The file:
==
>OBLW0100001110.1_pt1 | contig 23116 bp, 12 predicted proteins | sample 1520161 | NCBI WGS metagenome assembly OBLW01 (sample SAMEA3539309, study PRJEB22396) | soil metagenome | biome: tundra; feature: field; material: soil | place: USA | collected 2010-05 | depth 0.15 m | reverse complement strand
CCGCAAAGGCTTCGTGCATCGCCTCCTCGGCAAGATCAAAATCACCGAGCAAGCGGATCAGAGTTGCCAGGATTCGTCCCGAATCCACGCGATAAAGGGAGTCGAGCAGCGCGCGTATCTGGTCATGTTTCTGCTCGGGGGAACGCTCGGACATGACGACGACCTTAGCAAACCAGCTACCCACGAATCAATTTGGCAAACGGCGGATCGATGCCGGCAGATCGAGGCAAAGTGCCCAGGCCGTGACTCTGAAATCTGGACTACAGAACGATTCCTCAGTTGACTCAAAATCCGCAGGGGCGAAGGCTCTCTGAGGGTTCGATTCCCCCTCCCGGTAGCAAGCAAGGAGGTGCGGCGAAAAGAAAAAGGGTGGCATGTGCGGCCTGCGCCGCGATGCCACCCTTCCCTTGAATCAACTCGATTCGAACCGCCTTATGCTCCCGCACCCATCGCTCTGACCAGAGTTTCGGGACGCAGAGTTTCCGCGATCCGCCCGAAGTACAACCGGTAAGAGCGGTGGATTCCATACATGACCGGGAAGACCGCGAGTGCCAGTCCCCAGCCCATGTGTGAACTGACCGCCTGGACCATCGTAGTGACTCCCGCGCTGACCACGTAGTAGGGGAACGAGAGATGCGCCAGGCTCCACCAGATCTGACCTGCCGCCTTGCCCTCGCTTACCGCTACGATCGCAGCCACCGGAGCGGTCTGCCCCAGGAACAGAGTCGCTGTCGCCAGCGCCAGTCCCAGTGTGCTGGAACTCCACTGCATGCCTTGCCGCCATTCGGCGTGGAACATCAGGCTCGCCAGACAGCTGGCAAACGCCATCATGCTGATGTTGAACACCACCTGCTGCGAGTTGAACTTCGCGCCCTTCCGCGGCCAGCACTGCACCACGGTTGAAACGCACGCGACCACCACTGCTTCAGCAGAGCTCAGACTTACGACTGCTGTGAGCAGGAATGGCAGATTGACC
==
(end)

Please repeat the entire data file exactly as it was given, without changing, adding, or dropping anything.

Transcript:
>OBLW0100001110.1_pt1 | contig 23116 bp, 12 predicted proteins | sample 1520161 | NCBI WGS metagenome assembly OBLW01 (sample SAMEA3539309, study PRJEB22396) | soil metagenome | biome: tundra; feature: field; material: soil | place: USA | collected 2010-05 | depth 0.15 m | reverse complement strand
CCGCAAAGGCTTCGTGCATCGCCTCCTCGGCAAGATCAAAATCACCGAGCAAGCGGATCAGAGTTGCCAGGATTCGTCCCGAATCCACGCGATAAAGGGAGTCGAGCAGCGCGCGTATCTGGTCATGTTTCTGCTCGGGGGAACGCTCGGACATGACGACGACCTTAGCAAACCAGCTACCCACGAATCAATTTGGCAAACGGCGGATCGATGCCGGCAGATCGAGGCAAAGTGCCCAGGCCGTGACTCTGAAATCTGGACTACAGAACGATTCCTCAGTTGACTCAAAATCCGCAGGGGCGAAGGCTCTCTGAGGGTTCGATTCCCCCTCCCGGTAGCAAGCAAGGAGGTGCGGCGAAAAGAAAAAGGGTGGCATGTGCGGCCTGCGCCGCGATGCCACCCTTCCCTTGAATCAACTCGATTCGAACCGCCTTATGCTCCCGCACCCATCGCTCTGACCAGAGTTTCGGGACGCAGAGTTTCCGCGATCCGCCCGAAGTACAACCGGTAAGAGCGGTGGATTCCATACATGACCGGGAAGACCGCGAGTGCCAGTCCCCAGCCCATGTGTGAACTGACCGCCTGGACCATCGTAGTGACTCCCGCGCTGACCACGTAGTAGGGGAACGAGAGATGCGCCAGGCTCCACCAGATCTGACCTGCCGCCTTGCCCTCGCTTACCGCTACGATCGCAGCCACCGGAGCGGTCTGCCCCAGGAACAGAGTCGCTGTCGCCAGCGCCAGTCCCAGTGTGCTGGAACTCCACTGCATGCCTTGCCGCCATTCGGCGTGGAACATCAGGCTCGCCAGACAGCTGGCAAACGCCATCATGCTGATGTTGAACACCACCTGCTGCGAGTTGAACTTCGCGCCCTTCCGCGGCCAGCACTGCACCACGGTTGAAACGCACGCGACCACCACTGCTTCAGCAGAGCTCAGACTTACGACTGCTGTGAGCAGGAATGGCAGATTGACC